Dear readers,

There is a well-known saying that goes “you can fool some people all of the time, and all people some of the time, but you can’t fool all people all of the time” (and small variations thereof). This statement is true and applies especially to con-artists and compulsive liars – eventually their lies catch up with them and they are found out. Sadly, as recent revelations have again confirmed, such is the case with our “venerable Metropolitan” Mr Kanavas.

In the light of these recent revelations, and in honour of the George Street Greek Festival (which is being held this weekend), we thought it might be interesting & timely to revisit an old post that we captured by Mr Kanavas way back in November 2011, when our Facebook page was still running. On this occasion we criticised GOCSA (and particularly the parish of “St Nicholas”) for planning to serve meat at their inaugural George Street Festival, when the festival was being held during a fast when meat & dairy are not permitted (an error they have repeated this year). In response, Mr Kanavas hit back with criticisms against the Monastery of St Nectarios and the Parish of St Nicholas, Wallaroo:

Mr Kanavas claims (in 2011) that he has been a priest for 13 years

Mr Kanavas claims (in 2011) that he has been a priest for 13 years (and no, St Nicholas @ Wallaroo did not offer meat during the Christmas fast).

Mr Kanavas’ unfounded counter-criticisms

Although it is not the main thrust of our post, nevertheless it behooves us to briefly mention that all of his counter-criticisms are completely misguided:

  • It is not unheard of for monasteries to be in cities (eg, the famous  Monastery of Stoudios in Constantinople, not to mention Mr Kanavas’ own former brotherhood when he was in Jerusalem!)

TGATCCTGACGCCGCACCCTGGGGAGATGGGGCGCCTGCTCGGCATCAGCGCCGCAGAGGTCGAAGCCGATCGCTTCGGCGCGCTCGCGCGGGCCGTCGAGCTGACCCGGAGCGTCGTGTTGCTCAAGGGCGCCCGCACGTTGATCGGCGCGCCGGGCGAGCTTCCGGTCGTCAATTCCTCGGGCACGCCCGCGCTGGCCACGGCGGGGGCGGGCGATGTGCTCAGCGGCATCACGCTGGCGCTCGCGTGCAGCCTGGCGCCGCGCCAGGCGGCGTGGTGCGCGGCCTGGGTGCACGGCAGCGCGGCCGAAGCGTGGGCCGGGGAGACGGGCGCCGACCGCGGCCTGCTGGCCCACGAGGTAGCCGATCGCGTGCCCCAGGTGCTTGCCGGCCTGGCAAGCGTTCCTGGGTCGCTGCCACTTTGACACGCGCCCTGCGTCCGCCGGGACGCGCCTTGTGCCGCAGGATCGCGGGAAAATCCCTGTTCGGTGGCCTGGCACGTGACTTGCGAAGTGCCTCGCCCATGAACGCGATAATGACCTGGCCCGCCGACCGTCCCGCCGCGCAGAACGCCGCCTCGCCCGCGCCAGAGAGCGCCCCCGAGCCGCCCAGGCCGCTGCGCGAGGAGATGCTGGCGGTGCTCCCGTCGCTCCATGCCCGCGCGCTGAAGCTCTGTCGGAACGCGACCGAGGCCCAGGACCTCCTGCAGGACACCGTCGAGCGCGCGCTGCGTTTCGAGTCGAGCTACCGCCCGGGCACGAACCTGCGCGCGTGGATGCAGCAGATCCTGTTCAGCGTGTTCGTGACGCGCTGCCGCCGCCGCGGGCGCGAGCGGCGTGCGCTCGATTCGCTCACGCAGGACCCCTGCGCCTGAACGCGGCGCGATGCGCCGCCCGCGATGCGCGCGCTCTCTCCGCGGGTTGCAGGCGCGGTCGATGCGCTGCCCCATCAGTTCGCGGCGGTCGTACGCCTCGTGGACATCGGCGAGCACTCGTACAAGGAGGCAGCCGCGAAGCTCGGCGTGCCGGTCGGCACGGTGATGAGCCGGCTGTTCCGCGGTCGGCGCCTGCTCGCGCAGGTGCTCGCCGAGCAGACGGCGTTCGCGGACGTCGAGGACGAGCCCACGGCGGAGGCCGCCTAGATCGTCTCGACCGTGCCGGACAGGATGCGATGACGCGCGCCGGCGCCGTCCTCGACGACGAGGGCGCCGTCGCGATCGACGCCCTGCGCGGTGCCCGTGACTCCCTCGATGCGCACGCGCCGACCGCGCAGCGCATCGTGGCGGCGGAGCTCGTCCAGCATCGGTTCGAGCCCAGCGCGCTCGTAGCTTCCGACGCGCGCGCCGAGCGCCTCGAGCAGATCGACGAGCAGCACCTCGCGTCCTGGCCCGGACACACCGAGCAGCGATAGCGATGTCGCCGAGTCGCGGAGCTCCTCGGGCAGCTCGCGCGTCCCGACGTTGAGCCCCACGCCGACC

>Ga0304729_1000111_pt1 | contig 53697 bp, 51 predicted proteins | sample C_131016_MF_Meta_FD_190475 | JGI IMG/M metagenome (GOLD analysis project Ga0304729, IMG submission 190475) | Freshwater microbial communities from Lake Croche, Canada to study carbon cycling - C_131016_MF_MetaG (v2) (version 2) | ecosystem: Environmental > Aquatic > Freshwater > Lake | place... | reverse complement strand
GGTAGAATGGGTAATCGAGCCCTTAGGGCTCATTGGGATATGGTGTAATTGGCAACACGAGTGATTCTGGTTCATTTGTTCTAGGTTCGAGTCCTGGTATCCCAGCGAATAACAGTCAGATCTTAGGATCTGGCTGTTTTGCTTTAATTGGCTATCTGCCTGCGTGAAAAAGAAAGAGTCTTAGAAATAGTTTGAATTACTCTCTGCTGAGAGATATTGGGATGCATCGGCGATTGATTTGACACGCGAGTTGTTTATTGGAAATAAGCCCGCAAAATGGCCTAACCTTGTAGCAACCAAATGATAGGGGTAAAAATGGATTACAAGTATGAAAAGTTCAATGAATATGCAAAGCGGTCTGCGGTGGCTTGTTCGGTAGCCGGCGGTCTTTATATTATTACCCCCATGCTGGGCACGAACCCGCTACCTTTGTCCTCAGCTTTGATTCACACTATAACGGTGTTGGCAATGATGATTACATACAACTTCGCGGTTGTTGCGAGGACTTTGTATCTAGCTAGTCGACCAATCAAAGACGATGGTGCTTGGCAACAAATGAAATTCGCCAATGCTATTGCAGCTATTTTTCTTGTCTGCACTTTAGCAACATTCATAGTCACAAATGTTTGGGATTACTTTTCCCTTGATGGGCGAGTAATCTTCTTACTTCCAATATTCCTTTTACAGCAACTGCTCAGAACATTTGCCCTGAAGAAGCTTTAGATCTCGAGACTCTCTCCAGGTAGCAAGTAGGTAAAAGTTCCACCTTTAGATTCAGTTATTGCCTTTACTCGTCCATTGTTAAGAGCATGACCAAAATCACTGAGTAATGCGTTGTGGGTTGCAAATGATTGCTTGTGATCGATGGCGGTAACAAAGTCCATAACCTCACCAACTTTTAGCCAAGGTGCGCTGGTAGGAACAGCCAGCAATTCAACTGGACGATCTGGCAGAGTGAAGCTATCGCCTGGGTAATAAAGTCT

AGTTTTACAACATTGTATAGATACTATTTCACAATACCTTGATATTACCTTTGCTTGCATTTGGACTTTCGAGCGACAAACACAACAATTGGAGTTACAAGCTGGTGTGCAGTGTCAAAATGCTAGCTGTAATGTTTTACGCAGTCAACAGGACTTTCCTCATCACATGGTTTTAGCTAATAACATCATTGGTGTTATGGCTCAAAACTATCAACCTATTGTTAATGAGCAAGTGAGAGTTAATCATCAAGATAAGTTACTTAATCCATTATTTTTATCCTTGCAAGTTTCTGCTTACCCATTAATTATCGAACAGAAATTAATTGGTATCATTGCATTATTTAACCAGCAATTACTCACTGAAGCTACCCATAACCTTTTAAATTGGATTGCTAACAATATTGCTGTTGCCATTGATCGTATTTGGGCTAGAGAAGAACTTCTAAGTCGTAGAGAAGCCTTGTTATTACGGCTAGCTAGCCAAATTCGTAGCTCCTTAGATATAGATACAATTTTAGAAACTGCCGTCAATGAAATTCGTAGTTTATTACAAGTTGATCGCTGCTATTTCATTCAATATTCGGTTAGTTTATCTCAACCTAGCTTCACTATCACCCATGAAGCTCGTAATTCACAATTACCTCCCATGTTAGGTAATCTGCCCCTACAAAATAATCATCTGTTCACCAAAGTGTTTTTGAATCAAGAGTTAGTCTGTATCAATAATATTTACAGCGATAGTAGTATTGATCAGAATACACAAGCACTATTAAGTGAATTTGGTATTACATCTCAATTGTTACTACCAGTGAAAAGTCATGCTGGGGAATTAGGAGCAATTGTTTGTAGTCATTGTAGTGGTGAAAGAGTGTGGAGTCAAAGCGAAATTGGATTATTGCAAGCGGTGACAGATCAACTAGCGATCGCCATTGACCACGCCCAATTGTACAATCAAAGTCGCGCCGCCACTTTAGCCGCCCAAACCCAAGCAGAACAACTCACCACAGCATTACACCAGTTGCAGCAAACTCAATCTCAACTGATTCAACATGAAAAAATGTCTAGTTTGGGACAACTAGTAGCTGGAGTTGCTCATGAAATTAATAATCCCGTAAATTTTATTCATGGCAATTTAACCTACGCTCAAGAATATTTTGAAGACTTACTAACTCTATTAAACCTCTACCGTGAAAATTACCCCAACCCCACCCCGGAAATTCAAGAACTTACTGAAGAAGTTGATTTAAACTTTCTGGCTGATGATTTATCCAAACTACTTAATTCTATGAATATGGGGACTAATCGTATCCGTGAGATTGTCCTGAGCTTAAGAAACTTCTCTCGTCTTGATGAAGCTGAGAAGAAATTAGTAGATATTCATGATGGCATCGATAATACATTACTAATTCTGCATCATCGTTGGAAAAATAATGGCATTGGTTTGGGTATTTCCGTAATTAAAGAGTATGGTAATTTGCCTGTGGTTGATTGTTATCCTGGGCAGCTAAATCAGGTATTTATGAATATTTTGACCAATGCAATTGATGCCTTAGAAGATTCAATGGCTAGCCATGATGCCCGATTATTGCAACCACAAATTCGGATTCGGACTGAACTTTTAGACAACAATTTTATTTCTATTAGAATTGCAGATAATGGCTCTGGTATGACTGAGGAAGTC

• Monasteries often relax (but not break) a fast by allowing fish if it coincides with the feast day of their patron saint.
  • Finally, the Parish of St Nicholas at Wallaroo disappointed Mr Kanavas’ expectations by adhering to the Christmas Fast during their celebrations (fish was served, but no meat or dairy).

When did Mr Kanavas become a priest?

But now to our main reason for bringing up this old post: Mr Kanavas’ age. There is clearly a degree of confusion about how old Mr Kanavas is. As Mr Haros pointed out in his letter, this question matters because there is a certain minimum age before a person is permitted to become a bishop.

The above post from Facebook really throws a spanner in the works. Note that Mr Kanavas claimed to have been a priest for 13 years! If this were true, that would mean that he has been a priest for 15 years now (the comment being two years ago). So how old was he at the time he was ordained a priest???

  • If he is 35 now (old enough to be a bishop), he was a tender 20 years of age or younger when he was ordained a priest!
  • If he is 27 or 28 (as suggested by Mr Hunt & Mr Haros respectively), then that would make him just 12 or 13 years of age when he was ordained a priest!

Whichever way you look at it, this is impossibly young for him to have been ordained a priest. Clearly he was exaggerating severely when he claimed to have been a priest for 13 years.

Has Mr Kanavas been reporting the length of his “priesthood” in dog years? Image source: Dog Years.

And when did he become a deacon?

Complicating the matter further is the fact that we know that he was still a deacon in Jerusalem in June 2008, when he was deposed by the Patriarchate of Jerusalem. After that he spent a year in military service in Greece, so the earliest he could have been pseudo-ordained to the priesthood would have been in 2009. And yet, a mere two years later in 2011, he claimed to have been a priest (not merely a deacon) for a full 13 years!

Perhaps in the parallel universe where Mr Kanavas lives time passes much more quickly, so that two of our normal Earth-years are equivalent to 13 of his… Or perhaps he’s using dog-years???

Conclusion

While the above was written for a bit of a laugh and the subject matter may seem trivial, nevertheless there is an important message to take home from this (which has only been reinforced by recent events) – Mr Kanavas is loose with the truth (to put it kindly). Whether it be passing off others’ sermons has his own, to lying about his age, to lying about his tertiary qualificationsanything he says (even on apparently trivial things) must be taken with a pinch of salt.

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